Duke of Burgundy murderedMontereau-Fault-Yonne, France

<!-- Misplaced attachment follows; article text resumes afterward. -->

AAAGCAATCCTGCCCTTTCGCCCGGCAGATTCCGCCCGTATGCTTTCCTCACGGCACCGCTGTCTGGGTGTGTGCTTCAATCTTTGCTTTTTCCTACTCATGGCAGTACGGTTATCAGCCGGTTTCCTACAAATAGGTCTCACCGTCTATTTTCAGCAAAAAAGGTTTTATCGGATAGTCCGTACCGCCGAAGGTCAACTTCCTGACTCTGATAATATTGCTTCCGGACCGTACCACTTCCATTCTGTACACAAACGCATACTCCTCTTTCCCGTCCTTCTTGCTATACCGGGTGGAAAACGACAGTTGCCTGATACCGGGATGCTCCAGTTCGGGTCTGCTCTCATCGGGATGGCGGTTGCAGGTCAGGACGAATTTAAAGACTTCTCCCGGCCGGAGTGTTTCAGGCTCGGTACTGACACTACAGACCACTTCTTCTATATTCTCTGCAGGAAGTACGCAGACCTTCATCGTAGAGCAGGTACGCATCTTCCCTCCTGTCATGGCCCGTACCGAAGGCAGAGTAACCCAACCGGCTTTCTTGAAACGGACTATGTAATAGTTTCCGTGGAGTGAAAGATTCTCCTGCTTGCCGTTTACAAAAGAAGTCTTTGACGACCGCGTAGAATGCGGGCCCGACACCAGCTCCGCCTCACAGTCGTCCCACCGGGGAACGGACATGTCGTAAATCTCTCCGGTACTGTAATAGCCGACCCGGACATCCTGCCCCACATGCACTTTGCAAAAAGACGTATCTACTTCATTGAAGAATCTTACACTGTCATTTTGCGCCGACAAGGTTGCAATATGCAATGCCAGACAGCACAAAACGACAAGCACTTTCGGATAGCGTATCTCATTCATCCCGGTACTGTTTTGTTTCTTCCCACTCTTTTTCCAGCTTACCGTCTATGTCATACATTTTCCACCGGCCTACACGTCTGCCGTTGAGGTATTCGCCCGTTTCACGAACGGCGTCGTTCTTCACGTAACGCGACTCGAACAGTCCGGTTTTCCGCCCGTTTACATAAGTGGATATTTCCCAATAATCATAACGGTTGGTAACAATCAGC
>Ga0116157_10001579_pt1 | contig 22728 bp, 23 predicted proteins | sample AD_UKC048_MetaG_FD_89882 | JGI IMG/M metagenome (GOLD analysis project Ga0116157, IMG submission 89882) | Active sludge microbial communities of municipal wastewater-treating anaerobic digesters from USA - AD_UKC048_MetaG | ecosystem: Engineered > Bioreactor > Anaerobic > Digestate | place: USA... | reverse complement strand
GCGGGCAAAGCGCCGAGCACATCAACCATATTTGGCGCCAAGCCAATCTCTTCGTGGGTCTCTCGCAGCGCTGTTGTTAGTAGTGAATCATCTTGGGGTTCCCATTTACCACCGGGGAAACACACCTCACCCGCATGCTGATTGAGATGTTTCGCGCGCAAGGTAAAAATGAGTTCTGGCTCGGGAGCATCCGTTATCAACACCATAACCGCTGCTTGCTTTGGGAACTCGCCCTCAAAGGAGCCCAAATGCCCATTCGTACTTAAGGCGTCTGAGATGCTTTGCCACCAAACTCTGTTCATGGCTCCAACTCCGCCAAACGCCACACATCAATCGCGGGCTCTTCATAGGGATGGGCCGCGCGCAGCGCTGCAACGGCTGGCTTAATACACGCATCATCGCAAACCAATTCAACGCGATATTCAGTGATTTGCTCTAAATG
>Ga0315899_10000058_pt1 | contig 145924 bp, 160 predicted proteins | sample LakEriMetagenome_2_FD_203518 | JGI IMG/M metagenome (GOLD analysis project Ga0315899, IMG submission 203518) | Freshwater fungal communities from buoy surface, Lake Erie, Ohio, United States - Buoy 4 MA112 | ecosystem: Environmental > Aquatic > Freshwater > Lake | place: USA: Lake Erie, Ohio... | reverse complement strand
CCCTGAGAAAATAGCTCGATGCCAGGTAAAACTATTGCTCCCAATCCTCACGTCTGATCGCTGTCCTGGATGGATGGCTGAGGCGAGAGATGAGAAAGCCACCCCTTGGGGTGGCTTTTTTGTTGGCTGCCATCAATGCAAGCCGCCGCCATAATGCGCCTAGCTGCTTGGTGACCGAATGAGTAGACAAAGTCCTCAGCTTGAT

Because of the shattering defeat at Agincourt, John the Fearless's troops set about the task of capturing Paris. On 30 May 1418, he did capture the city, but not before the new Dauphin, the future Charles VII of France, had escaped. John then installed himself in Paris and made himself protector of the King. Although not an open ally of the English, John did nothing to prevent the surrender of Rouen in 1419. With the whole of northern France in English hands and Paris occupied by Burgundy, the Dauphin tried to bring about a reconciliation with John. They met in July and swore peace on the bridge of Pouilly, near Melun. On the grounds that peace was not sufficiently assured by the meeting at Pouilly, a fresh interview was proposed by the Dauphin to take place on 10 September 1419 on the bridge at Montereau. John of Burgundy was present with his escort for what he considered a diplomatic meeting. He was, however, assassinated by the Dauphin's companions. He was later buried in Dijon. Following this, his son and successor Philip the Good formed an alliance with the English, which would prolong the Hundred Years' War for decades and cause incalculable damage to France and its subjects.